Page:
As a lawmaker, I believe it is incumbent upon us to preserve our state’s history, and I am grateful that Governor Ivey, in the face of criticism, stood up for the thoughtful preservation of Alabama’s history – the good and the bad. As father and grandfather, I am especially grateful she understood the importance of our children and grandchildren learning from the past, so they can create a better future.

Sen. Gerald Allen serves Senate District 21 which includes: Lamar County, Pickens County,and Tuscaloosa County.

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Opinion | The push for a balanced budget

Bradley Byrne

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When the 115th Congress kicked off last January, I immediately introduced a bill that I believe is fundamental to the future of our country: a Balanced Budget Amendment to the U.S. Constitution.

The premise of a Balanced Budget Amendment is pretty straightforward. The federal government should not be allowed to spend more than we take in, except in extraordinary circumstances like a time of war.

This isn’t some sort of far flung idea. When I served in the Alabama State Legislature, we were required to pass a balanced budget each year. It was not always easy, but it was the law. The vast majority of states have the same requirement.

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Balancing a budget is also a common occurrence for families in Alabama and across the United States. Every month, people sit around their kitchen table to figure out how to make ends meet and live within their means. Small businesses must do the same.

The federal government should have to play by the same rules.

To truly enact a Balanced Budget Amendment, we would need to add an amendment to the U.S. Constitution. As a reminder, in order to amend the Constitution, the Balanced Budget Amendment must pass both the House and the Senate by a two-thirds majority and then be ratified by three-fourths of the states, which is 38 out of the 50 states. The only other way to amend the Constitution would be through a constitutional convention called for by two-thirds of the states.

Recently, the House voted on House Joint Resolution 2, proposing a Balanced Budget Amendment to the Constitution. Despite receiving the support of a majority of us in the House, the bill did not receive the two-thirds majority necessary under the Constitution.

I was deeply disappointed that most Democrats in the House opposed the Balanced Budget Amendment. Despite talking a lot about our debt, they rejected one of the best opportunities to actually restore fiscal sanity in Washington.

Throughout the course of the debate, two important topics were raised, and I wanted to briefly address each of them.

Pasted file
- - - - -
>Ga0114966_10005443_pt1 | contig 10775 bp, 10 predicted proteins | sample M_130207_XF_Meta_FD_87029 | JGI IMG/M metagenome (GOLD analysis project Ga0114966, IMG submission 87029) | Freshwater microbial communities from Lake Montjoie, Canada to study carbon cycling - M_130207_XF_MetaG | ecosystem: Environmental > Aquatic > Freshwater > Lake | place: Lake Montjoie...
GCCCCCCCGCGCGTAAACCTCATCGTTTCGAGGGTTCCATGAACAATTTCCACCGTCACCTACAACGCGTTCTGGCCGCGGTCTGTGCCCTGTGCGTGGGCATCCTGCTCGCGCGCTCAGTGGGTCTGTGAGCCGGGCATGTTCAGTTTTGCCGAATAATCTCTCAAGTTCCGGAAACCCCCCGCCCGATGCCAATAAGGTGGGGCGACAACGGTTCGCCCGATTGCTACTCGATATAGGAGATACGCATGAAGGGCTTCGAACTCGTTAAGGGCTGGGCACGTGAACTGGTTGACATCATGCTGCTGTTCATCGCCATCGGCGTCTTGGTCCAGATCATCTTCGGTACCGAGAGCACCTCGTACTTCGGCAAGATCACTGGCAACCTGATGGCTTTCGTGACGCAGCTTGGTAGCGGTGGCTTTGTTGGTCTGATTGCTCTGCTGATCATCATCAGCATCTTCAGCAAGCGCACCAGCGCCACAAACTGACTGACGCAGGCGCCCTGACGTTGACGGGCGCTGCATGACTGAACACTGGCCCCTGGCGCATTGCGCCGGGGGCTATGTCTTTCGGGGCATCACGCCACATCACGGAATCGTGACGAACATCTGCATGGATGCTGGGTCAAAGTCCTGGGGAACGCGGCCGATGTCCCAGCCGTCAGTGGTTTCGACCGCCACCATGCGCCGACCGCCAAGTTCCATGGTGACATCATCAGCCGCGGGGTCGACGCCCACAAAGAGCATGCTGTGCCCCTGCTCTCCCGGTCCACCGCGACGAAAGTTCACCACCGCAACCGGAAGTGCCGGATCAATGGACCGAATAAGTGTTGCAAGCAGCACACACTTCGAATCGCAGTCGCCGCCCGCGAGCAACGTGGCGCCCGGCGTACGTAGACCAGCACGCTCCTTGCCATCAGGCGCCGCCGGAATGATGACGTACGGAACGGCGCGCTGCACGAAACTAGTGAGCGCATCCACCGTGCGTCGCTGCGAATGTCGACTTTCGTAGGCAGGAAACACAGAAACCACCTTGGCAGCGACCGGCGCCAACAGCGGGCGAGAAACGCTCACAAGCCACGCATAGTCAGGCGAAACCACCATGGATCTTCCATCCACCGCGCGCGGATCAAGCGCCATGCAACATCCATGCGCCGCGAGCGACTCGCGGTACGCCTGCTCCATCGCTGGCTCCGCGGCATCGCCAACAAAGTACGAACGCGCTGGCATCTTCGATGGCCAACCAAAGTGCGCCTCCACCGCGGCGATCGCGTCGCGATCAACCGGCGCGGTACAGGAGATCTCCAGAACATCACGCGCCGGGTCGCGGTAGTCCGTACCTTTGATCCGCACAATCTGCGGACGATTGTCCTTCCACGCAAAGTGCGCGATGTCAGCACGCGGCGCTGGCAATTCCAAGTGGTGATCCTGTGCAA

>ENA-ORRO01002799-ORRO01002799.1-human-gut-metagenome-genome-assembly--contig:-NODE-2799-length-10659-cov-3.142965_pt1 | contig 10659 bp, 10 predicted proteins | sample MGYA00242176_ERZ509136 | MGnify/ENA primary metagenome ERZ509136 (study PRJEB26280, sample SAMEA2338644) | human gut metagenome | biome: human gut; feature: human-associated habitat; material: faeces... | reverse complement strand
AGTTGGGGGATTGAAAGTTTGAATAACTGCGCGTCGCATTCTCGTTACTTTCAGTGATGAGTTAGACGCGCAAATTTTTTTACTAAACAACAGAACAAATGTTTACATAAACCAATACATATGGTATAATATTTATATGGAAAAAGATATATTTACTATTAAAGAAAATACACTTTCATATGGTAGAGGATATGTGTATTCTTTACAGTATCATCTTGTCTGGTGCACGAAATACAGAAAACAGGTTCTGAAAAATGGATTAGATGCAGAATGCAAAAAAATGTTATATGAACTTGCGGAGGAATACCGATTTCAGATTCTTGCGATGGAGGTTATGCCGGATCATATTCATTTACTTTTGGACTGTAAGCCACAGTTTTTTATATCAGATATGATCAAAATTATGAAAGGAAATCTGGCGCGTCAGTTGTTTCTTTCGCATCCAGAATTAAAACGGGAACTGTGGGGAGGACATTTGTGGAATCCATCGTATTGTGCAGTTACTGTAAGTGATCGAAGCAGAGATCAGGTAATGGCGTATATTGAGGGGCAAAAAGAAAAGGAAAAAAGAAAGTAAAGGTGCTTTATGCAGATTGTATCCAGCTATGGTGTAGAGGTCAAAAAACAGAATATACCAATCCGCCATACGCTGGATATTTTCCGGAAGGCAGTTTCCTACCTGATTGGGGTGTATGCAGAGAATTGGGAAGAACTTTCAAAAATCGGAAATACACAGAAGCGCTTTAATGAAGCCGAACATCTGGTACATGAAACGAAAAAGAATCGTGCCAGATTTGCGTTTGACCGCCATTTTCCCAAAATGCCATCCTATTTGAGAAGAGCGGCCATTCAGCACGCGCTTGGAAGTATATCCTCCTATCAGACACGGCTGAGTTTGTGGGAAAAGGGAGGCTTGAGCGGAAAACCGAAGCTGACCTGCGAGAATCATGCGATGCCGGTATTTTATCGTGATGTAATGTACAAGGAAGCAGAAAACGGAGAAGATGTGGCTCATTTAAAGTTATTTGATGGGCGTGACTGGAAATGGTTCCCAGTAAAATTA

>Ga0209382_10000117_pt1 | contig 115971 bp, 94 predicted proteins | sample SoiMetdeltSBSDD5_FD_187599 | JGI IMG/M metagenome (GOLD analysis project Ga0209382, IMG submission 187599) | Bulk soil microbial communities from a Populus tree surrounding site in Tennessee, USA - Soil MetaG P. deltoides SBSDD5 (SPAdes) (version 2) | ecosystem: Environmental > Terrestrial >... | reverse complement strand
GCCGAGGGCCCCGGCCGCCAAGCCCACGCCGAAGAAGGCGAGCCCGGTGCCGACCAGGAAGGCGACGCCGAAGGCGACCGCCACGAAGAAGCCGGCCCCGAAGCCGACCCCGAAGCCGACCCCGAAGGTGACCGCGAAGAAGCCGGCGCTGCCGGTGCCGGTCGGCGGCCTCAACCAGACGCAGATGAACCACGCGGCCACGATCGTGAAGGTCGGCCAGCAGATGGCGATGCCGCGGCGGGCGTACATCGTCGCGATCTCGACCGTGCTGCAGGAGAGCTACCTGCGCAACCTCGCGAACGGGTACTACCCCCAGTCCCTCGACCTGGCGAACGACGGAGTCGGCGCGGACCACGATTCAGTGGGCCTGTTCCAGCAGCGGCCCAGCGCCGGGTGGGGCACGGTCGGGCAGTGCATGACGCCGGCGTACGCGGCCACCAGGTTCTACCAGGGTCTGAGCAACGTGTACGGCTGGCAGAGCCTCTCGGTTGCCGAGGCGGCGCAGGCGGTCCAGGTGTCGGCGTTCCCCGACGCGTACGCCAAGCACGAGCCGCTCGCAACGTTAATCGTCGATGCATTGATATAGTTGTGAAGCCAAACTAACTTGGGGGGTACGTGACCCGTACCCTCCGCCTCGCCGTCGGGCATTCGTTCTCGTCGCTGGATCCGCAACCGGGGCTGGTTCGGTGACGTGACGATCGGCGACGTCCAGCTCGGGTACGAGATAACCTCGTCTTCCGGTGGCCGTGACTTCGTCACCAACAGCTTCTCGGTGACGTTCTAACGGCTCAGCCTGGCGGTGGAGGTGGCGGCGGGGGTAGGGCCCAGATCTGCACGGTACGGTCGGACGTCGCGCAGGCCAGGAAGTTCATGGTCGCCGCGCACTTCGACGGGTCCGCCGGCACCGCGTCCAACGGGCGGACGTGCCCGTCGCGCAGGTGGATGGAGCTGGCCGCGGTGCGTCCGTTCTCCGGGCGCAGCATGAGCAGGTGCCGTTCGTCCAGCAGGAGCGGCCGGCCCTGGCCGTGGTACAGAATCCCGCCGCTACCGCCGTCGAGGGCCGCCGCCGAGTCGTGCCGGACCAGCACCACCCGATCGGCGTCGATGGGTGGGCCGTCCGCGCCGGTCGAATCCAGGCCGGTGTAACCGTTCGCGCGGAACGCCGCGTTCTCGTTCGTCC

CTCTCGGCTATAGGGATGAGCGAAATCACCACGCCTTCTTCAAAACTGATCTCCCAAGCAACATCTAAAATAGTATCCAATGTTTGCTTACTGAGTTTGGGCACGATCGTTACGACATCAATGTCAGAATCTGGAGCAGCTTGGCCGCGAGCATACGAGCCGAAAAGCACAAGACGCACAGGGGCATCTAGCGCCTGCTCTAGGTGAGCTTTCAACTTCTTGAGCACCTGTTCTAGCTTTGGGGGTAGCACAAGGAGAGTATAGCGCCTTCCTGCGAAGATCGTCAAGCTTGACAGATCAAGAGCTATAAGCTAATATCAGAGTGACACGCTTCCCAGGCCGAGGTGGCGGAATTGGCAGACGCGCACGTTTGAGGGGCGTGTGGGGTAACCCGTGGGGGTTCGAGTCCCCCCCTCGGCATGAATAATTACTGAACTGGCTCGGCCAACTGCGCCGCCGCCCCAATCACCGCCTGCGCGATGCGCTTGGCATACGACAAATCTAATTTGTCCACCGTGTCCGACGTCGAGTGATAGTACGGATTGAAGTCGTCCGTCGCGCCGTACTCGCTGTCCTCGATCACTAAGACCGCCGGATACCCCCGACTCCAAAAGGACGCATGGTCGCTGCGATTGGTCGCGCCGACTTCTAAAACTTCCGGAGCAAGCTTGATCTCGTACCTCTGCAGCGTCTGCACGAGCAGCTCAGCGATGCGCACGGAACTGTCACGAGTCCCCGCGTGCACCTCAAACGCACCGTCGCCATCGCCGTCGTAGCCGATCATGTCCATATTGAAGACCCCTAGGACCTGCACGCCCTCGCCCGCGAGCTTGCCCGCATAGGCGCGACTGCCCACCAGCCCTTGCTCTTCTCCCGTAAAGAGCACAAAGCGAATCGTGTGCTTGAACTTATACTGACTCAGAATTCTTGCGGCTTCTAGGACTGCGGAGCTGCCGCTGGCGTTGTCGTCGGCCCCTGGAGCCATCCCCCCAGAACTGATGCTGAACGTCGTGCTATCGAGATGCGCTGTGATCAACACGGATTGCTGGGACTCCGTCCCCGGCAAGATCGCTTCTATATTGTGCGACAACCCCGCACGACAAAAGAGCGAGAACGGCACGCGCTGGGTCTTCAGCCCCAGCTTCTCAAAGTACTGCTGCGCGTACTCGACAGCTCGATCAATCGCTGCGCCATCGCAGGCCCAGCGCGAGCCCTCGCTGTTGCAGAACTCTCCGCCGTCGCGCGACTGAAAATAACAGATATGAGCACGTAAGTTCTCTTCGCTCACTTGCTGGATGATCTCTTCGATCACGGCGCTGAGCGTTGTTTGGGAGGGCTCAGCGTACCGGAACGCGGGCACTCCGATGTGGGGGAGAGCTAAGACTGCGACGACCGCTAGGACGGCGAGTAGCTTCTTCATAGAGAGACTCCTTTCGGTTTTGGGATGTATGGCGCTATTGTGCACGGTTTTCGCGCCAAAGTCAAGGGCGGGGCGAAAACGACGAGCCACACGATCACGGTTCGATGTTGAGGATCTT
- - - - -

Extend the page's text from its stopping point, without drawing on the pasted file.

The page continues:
First, despite what my colleagues on the other side of the aisle believe, the answer to our debt issues is not to tax the American people more. We do not have a tax problem; we have a spending problem.

To be clear, the recently passed tax cuts are not to blame for our nation’s debt issues. As the Heritage Foundation recently pointed out, “tax revenue is expected to fall by only 0.7 percent of gross domestic product (GDP) this year and spending is expected to climb by 3 percent of GDP.” Again, we have a spending problem, not a taxing problem.

Second, the most serious drivers of the national debt are on autopilot. For example, if you eliminated every penny Congress appropriated for defense spending next year, the federal government would still be projected to operate in a deficit.   So-called mandatory spending programs must be reined in, and a balanced budget amendment would finally require Congress to tackle those programs head on.

Now, I know passing a balanced budget would be hard, but I did not run for Congress because I thought the job would be easy. We were elected by our neighbors to make difficult choices and decisions.

So, while our recent effort to pass a Balanced Budget Amendment came up short, I will not let it stop me from continuing to push for a balanced budget that requires the federal government to live within our means, just like the American people.

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Opinion | Vengeful Alabama to kill 83-year-old man

Stephen Cooper

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Barring intervention by courts or its governor, Alabama will kill an 83-year-old man on April 19; long-incarcerated for the 1989 mail-bomb killings of United States Court of Appeals for the Eleventh Circuit Judge Robert S. Vance and civil rights attorney Robert E. Robinson, Walter Moody, Jr.’s wizened, withered body, will, three decades after his crimes, be strapped to a gurney, pricked with a sharp needle (possibly many, many times), and pumped full of chemicals until he is dead.